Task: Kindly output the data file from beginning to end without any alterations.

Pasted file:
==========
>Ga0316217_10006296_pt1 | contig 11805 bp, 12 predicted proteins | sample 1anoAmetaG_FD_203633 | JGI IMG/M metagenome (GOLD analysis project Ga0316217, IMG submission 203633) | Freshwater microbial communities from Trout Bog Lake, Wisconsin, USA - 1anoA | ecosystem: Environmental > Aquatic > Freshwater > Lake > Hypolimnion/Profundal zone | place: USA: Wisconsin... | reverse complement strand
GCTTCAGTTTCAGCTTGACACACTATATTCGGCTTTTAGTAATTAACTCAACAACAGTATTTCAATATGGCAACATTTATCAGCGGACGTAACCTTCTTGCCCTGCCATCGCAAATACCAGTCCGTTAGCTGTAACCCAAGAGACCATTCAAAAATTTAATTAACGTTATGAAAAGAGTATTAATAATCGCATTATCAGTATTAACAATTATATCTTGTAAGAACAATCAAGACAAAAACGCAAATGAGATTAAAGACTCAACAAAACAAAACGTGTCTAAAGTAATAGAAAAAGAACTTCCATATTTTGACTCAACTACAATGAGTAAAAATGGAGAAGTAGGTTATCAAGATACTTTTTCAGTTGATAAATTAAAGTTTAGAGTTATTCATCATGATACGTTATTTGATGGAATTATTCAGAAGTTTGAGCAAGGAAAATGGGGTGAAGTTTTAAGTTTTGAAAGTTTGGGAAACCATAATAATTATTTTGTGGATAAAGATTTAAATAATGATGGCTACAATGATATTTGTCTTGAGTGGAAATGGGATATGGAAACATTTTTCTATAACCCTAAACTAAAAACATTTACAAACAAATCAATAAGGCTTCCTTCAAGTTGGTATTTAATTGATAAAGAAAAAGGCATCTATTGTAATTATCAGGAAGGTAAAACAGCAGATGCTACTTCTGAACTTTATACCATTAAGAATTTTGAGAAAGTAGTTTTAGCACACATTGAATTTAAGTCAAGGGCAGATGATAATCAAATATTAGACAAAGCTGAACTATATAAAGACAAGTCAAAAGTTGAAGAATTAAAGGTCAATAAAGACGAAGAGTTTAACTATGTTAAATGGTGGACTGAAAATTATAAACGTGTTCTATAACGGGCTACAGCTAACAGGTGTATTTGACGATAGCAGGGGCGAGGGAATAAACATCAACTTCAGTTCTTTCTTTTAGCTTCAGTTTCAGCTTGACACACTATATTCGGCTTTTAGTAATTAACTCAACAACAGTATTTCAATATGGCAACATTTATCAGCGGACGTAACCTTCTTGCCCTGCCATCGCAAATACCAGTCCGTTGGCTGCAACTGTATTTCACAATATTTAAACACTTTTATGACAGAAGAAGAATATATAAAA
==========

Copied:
>Ga0316217_10006296_pt1 | contig 11805 bp, 12 predicted proteins | sample 1anoAmetaG_FD_203633 | JGI IMG/M metagenome (GOLD analysis project Ga0316217, IMG submission 203633) | Freshwater microbial communities from Trout Bog Lake, Wisconsin, USA - 1anoA | ecosystem: Environmental > Aquatic > Freshwater > Lake > Hypolimnion/Profundal zone | place: USA: Wisconsin... | reverse complement strand
GCTTCAGTTTCAGCTTGACACACTATATTCGGCTTTTAGTAATTAACTCAACAACAGTATTTCAATATGGCAACATTTATCAGCGGACGTAACCTTCTTGCCCTGCCATCGCAAATACCAGTCCGTTAGCTGTAACCCAAGAGACCATTCAAAAATTTAATTAACGTTATGAAAAGAGTATTAATAATCGCATTATCAGTATTAACAATTATATCTTGTAAGAACAATCAAGACAAAAACGCAAATGAGATTAAAGACTCAACAAAACAAAACGTGTCTAAAGTAATAGAAAAAGAACTTCCATATTTTGACTCAACTACAATGAGTAAAAATGGAGAAGTAGGTTATCAAGATACTTTTTCAGTTGATAAATTAAAGTTTAGAGTTATTCATCATGATACGTTATTTGATGGAATTATTCAGAAGTTTGAGCAAGGAAAATGGGGTGAAGTTTTAAGTTTTGAAAGTTTGGGAAACCATAATAATTATTTTGTGGATAAAGATTTAAATAATGATGGCTACAATGATATTTGTCTTGAGTGGAAATGGGATATGGAAACATTTTTCTATAACCCTAAACTAAAAACATTTACAAACAAATCAATAAGGCTTCCTTCAAGTTGGTATTTAATTGATAAAGAAAAAGGCATCTATTGTAATTATCAGGAAGGTAAAACAGCAGATGCTACTTCTGAACTTTATACCATTAAGAATTTTGAGAAAGTAGTTTTAGCACACATTGAATTTAAGTCAAGGGCAGATGATAATCAAATATTAGACAAAGCTGAACTATATAAAGACAAGTCAAAAGTTGAAGAATTAAAGGTCAATAAAGACGAAGAGTTTAACTATGTTAAATGGTGGACTGAAAATTATAAACGTGTTCTATAACGGGCTACAGCTAACAGGTGTATTTGACGATAGCAGGGGCGAGGGAATAAACATCAACTTCAGTTCTTTCTTTTAGCTTCAGTTTCAGCTTGACACACTATATTCGGCTTTTAGTAATTAACTCAACAACAGTATTTCAATATGGCAACATTTATCAGCGGACGTAACCTTCTTGCCCTGCCATCGCAAATACCAGTCCGTTGGCTGCAACTGTATTTCACAATATTTAAACACTTTTATGACAGAAGAAGAATATATAAAA